Archive | November 2013

Word soldiers at 5.00 a.m!

People who write, must surely – now and then – have visits in the night or early morning from whatever form their muses take. Don’t they? I have written before about my ‘word soldiers’ (don’t mind if you think me weird…) Sergeant Parkin suggested: “An article about the insidious Chinese and Russian tentacles slowly snaking their way around the world, despite their dire disregard for Human Rights.”…“A bit heavy! Involves lots of research,” I said, although tempted. However, the thought of being stalked by a member of the KGB or one of the Tong gang, eventually put me right off the subject…“So, any more bright ideas?” I asked hopefully. But Reveille hadn’t sounded and they went back to sleep. Now it was just down to me. (Heavy sigh.) Just then a quotation from Leonardo da Vinci: ‘Simplicity is the Ultimate Sophistication’ popped into my head. Only yesterday, I read an uplifting story about a young woman who has received humungous attention for her books in the USA (although Welsh, from Newport): with ‘TIME’ magazine exposure. That sent me on a completely different train of thought. So, my subject is ’Ageism’. (A huge issue really, but simpler than the former!)

Ageism

First, I must applaud 18 year-old Beth Reekles for writing and having two books published – with another nearly finished – and finding herself in a list of ‘The World’s most Influential Teenagers’! Although she writes ‘Romantic fiction’ she is no air-head – attending Exeter University and studying Physics. What a role model for young women everywhere! From my aged perspective, there are so many ‘wannabee famous’ youngsters around with little talent but big boobs (not that the boys mind…), she is like a breath of fresh air. You can read about her and her books here on the Guardian website. While Beth’s books are, obviously, not aimed at my age group, I shall nevertheless read one. For any youngsters reading this, her first book is called ‘The Kissing Booth’, and the second ‘Rolling Dice’ available from Amazon.

At the other end of the age scale – me… I would like to encourage anyone interested in writing, who feel – because they are retired, that they are ‘past it…’ – to think again. P.D. James is still writing at 91! Mary Wesley had her first book published at 73; attended University at the age of 80 and had a few of her books televised. She lived into her 90s. There are dozens of other writers in their late seventies and eighties. As long as your mind is sound; you are curious about people; the world at large, and have a modicum of ability, imagination and the desire to write, YOU CAN! It is a joyful pastime for anyone with ‘art’ in their soul, for I find that music, painting, singing, dancing, writing, reading et al, intermingle in mysterious ways – for me anyway – for they are all wonderful aspects of life itself.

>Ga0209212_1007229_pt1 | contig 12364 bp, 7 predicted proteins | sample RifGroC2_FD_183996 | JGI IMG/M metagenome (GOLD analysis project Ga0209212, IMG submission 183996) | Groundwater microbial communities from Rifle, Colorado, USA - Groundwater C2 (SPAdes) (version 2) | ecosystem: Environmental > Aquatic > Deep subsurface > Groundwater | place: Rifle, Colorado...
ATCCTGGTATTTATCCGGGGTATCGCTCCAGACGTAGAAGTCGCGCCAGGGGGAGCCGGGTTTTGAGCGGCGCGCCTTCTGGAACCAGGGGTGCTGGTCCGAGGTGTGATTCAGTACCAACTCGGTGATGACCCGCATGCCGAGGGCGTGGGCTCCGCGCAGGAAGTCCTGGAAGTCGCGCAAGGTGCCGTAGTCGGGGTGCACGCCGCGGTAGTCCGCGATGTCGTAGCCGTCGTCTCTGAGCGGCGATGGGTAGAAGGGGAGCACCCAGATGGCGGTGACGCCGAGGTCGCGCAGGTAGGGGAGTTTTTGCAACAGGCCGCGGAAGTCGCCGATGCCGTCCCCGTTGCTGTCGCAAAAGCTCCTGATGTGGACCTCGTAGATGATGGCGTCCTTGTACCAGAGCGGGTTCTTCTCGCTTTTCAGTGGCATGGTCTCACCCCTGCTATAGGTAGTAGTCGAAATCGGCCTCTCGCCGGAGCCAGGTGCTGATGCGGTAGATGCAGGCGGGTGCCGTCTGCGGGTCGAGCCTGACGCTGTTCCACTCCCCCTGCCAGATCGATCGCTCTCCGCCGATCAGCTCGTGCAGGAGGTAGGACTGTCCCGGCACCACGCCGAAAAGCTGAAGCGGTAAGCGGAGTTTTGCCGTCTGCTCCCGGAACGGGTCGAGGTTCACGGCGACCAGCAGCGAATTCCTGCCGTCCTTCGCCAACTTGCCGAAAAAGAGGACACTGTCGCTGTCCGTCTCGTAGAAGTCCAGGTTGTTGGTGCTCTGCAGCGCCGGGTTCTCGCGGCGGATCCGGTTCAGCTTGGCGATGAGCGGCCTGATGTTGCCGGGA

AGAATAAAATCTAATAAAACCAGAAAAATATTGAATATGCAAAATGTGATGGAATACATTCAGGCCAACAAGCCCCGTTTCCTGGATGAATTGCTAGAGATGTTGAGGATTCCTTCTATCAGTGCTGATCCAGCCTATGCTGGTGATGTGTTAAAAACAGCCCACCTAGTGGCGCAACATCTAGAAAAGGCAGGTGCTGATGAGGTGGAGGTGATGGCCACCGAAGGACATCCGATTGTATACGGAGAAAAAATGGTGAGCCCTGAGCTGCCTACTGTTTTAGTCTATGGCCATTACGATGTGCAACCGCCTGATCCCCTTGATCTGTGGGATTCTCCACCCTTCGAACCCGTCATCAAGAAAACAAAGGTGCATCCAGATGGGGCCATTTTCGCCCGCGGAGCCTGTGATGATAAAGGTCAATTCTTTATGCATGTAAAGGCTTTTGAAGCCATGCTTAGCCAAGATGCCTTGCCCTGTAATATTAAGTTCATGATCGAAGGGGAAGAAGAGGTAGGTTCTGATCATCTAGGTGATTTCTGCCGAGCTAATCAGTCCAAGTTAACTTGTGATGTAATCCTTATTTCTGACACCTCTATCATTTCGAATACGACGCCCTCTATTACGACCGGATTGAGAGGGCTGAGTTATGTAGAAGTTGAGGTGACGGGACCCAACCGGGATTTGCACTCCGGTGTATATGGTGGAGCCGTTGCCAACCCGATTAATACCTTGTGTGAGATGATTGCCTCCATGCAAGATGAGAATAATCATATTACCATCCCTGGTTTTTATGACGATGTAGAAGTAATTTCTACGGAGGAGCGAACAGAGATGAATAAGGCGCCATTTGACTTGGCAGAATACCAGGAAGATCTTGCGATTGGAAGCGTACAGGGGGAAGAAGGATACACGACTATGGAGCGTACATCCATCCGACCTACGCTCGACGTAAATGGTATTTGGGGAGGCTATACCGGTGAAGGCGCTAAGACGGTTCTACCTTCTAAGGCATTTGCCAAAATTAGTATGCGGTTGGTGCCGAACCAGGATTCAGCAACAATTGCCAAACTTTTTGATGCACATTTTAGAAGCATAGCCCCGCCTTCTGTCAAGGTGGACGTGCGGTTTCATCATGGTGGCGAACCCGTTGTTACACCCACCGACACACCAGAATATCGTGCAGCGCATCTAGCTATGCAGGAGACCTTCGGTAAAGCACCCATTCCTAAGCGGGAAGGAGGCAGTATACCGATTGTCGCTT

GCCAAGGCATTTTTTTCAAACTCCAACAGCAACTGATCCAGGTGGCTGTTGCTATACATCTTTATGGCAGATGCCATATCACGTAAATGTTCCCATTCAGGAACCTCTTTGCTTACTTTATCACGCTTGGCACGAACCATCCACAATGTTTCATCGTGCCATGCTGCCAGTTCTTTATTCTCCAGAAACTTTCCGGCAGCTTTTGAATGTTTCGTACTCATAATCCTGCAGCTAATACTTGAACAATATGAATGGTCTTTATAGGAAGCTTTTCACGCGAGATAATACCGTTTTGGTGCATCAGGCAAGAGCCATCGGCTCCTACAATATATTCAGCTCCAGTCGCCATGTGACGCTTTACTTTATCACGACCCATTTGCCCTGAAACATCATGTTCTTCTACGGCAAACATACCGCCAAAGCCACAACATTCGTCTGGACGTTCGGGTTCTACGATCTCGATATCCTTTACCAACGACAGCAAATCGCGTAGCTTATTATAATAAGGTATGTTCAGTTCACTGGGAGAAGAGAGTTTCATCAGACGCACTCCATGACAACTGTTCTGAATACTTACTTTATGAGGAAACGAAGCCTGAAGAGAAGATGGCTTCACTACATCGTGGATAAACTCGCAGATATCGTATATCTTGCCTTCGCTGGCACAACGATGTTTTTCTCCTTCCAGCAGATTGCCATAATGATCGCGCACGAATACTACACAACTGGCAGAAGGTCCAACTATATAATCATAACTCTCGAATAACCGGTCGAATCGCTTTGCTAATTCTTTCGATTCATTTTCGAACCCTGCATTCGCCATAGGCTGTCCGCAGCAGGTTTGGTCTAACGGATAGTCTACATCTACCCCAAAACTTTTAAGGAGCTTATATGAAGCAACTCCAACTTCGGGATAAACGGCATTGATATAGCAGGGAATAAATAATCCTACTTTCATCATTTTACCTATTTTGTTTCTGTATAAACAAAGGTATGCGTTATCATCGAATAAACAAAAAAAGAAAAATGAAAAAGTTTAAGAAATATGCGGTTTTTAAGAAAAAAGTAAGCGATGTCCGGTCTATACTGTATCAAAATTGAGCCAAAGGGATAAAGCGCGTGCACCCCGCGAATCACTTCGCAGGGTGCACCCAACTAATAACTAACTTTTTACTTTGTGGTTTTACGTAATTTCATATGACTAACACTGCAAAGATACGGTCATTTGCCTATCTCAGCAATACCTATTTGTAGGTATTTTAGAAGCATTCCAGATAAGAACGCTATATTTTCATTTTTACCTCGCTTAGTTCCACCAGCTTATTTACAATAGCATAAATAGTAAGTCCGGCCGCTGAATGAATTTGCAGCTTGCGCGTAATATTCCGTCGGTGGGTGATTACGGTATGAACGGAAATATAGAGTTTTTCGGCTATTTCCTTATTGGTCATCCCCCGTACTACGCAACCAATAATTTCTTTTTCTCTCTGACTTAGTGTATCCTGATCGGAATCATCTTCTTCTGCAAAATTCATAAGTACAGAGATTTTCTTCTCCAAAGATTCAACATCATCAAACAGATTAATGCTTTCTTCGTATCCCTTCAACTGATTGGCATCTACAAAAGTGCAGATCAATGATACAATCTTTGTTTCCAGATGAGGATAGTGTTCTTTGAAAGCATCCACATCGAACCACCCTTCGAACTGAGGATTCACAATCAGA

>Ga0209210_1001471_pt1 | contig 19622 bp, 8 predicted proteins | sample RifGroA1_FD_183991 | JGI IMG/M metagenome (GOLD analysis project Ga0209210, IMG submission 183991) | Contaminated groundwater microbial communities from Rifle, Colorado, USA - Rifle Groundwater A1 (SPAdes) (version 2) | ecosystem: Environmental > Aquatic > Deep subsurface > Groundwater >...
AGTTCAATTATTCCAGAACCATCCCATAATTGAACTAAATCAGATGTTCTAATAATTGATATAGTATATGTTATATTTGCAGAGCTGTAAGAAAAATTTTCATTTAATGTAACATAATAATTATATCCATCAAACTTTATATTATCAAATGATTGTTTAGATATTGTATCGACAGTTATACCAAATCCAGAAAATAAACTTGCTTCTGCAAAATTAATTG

To sum up, a message to anyone who has a hang-up with people either being ‘too young’ for anything, or ‘too old’- you are so wrong!

PS. Why not let Michael Barton, our bright ‘Boss-man,’ head of WordPlay Publishing, guide you – whatever your age – in the right direction. WordPlay meet every second Monday in the month at 11.a.m. at The Emerald Isle restaurant/bar, near La Florida, Orihuela Costa, Spain. So, if your particular muse is prodding you, or even if you are awaiting a ‘prod’, why not come along!

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One of the many pluses of reading novels

There is nothing original in saying that reading broadens our imaginations and heightens our sensitivities towards understanding the human condition, but never was there a better time than now in repeating it. Unless you have been on another planet or in a coma for a while, you surely must have noticed the decline in good manners and the habit of many modern parents being unable to say ‘no’ to their offspring (rearing little monsters in the process). It is asking for trouble if society ignores the increase in general aggression and a growing, more violent culture. But what to do about it, there’s the rub.

Subtle changes

Those who care, are aware of ignorance, indifference, under-education, poverty and broken homes, and it would be totally naive to think that the action of reading fictional novels en masse would or could, overnight, solve such huge issues, but the much over-worked ‘little acorn’ story shouldn’t be over-looked. I’m all for change, moving on and re-adjusting, for nothing stays constant (except, hopefully, love) but the old, tried and tested true values should be encouraged and held dear, otherwise society will suffer.